perl malloc slow?

Peter Jeremy peterjeremy at
Tue Jan 6 16:51:19 PST 2004

On Tue, Jan 06, 2004 at 05:17:40PM +0100, Alexander Leidinger wrote:
>On Tue, 06 Jan 2004 15:36:34 +0000
>Holger Kipp <Holger.Kipp at> wrote:
>> Kris Kennaway wrote: "For any algorithm one can come up with a workload that
>>   makes it perform badly.  The trick is making it perform well for
>>   common workloads, which FreeBSD's malloc does."
>> (
>> Even so, if Perl malloc and Linux malloc are O(n) with a small constant and
>> FreeBSD malloc behaves like O(n*n) or worse with a large constant in this
>> easy example (of a real-world applikation), this behaviour should imho be
>> investigated....
>You need to make a context switch for every malloc call.

This isn't true.  There are no circumstances under which phkmalloc
requires a context switch.  Since Unix uses a pre-emptive scheduler,
a context switch may occur at any time, though it is preferentially
performed during system calls.

If the free memory pool managed by phkmalloc has insufficient space to
fulfil the request, or is excessively large following a free() then it
will use brk(2) to allocate/return additional memory.  The kernel may
choose to schedule an alternative process during the brk() call.

> If the Zlib module allocates alot of small memory
>regions with the same size one after another and frees alot of them
>after a short period of time, this results in a huge amount of context
>switches in the non-perl-malloc case and in nearly no context switch in
>the with-perl-malloc case.

Phkmalloc makes it trivial to trace malloc() family calls.  Actually
tracing calls to malloc et al whilst running Compress::Zlib::memGunzip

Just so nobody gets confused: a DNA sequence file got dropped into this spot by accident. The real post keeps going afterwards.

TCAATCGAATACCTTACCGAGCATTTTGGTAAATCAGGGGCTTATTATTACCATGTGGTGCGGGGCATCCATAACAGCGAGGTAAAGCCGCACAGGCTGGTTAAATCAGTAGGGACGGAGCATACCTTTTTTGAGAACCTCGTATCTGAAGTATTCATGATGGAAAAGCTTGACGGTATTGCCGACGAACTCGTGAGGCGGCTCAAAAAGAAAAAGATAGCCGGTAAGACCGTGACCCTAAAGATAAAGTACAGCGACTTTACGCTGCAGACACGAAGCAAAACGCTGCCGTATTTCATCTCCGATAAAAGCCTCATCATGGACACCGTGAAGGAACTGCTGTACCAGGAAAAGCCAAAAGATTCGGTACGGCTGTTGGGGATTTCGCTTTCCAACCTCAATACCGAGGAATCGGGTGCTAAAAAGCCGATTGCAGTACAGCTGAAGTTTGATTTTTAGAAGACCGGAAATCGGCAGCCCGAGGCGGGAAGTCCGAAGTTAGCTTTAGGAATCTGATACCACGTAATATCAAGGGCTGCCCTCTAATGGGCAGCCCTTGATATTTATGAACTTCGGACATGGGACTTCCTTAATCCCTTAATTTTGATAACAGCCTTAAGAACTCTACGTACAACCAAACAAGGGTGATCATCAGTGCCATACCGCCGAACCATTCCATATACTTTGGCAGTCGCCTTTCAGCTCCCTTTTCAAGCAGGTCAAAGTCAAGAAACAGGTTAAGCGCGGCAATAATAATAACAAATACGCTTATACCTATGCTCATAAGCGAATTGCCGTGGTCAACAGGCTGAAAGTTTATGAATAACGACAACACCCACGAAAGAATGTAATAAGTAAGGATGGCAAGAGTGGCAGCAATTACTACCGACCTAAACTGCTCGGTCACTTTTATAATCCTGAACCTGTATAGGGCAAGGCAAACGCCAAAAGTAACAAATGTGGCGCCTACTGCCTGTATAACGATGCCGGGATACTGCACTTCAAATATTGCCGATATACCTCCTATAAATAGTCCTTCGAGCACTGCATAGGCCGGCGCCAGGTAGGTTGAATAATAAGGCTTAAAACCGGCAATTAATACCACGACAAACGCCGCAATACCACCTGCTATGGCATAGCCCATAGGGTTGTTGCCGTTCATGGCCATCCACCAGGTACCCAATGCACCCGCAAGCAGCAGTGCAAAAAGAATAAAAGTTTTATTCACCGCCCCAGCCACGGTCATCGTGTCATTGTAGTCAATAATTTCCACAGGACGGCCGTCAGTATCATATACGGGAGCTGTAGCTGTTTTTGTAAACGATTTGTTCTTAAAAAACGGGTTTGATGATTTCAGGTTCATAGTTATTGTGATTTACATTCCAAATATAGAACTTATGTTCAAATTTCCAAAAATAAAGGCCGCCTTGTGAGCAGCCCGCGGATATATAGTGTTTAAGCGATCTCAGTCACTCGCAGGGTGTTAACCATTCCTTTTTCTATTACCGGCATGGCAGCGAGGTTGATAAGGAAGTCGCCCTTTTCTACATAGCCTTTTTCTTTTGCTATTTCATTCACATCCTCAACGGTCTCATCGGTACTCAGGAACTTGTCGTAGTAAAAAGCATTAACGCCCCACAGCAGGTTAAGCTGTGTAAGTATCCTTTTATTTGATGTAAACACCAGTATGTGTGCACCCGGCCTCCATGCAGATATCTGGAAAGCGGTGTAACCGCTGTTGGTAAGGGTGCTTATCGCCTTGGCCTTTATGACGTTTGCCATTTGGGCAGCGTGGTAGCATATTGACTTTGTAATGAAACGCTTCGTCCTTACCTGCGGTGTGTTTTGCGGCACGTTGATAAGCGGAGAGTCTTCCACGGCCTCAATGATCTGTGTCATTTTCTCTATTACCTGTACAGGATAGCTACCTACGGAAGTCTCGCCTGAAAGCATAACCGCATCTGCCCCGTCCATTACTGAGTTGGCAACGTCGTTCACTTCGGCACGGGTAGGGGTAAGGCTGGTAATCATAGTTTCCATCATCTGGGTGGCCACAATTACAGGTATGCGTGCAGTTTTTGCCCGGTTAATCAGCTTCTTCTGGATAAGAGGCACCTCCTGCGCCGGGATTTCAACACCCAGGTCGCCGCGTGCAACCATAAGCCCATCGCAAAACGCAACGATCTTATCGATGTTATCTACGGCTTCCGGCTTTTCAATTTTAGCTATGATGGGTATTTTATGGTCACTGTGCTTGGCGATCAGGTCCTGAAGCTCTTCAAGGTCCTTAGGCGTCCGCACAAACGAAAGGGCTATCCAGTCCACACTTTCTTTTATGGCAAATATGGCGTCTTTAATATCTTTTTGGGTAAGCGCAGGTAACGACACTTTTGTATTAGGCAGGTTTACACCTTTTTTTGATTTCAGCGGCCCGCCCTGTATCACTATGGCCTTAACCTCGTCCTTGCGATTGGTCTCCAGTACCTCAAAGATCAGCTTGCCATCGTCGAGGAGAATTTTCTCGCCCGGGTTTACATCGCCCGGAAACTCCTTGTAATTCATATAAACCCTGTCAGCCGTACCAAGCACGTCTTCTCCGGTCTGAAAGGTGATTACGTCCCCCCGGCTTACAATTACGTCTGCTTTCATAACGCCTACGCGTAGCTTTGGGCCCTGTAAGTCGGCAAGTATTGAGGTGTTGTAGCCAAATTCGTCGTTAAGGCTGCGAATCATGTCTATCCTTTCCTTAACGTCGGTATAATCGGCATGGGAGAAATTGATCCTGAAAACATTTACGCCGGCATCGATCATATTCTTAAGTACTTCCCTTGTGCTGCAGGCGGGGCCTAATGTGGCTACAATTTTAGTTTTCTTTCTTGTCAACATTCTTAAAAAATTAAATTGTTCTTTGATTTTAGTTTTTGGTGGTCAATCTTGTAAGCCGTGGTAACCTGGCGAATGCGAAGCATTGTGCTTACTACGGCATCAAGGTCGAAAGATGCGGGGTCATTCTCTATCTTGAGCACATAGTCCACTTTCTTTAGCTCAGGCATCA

on 4.9-STABLE shows that there are relatively few calls - about 500
calls whilst uncompressing 284K to 1484K in my test.

The reason for the poor performance is that most (~72%) of the calls
are of the form "realloc(ptr, size+=4096)", where size starts at 4097.
This probably triggers the worst-case performance for any general
purpose malloc - O(n^2).  This is due to the requirement to
continually copy the buffer contents to a new buffer.  Similar
behaviour is demonstrated by
perl -e '$x=350; $y = ""; print ".\n"; while ($x-- > 0) { $y .= "." x 4096;} print length($y), "\n";'

It's not clear why the builtin perl malloc is so much faster in this
case.  A quick check of the perl malloc code suggests that it uses a
geometric-progression bucket arrangement (whereas phkmalloc appears to
use page-sized buckets for large allocations) - this would
significantly reduce the number of realloc() copies.

>The right thing to do in such a case is to optimize the application to
>use e.g. a ring buffer. A static number of malloc() calls at startup,
>use them for a long time, free() them. Or to manage a malloc resource
>pool on it's own. This is what perl does in the with-perl-malloc case.

In this particular case, the right thing to do is to use a larger-
than-default buffer size in Compress::Zlib::memGunzip.  Patching the
code to use a buffer size matching the input string size resulted in
an order of magnitude speedup in my test case (13.9 seconds to 1.16
seconds).  I similar problem presumably exists with
Compress::Zlib::memGzip, though I haven't checked this.

I have sent a suggested patch to the Compress::Zlib author.


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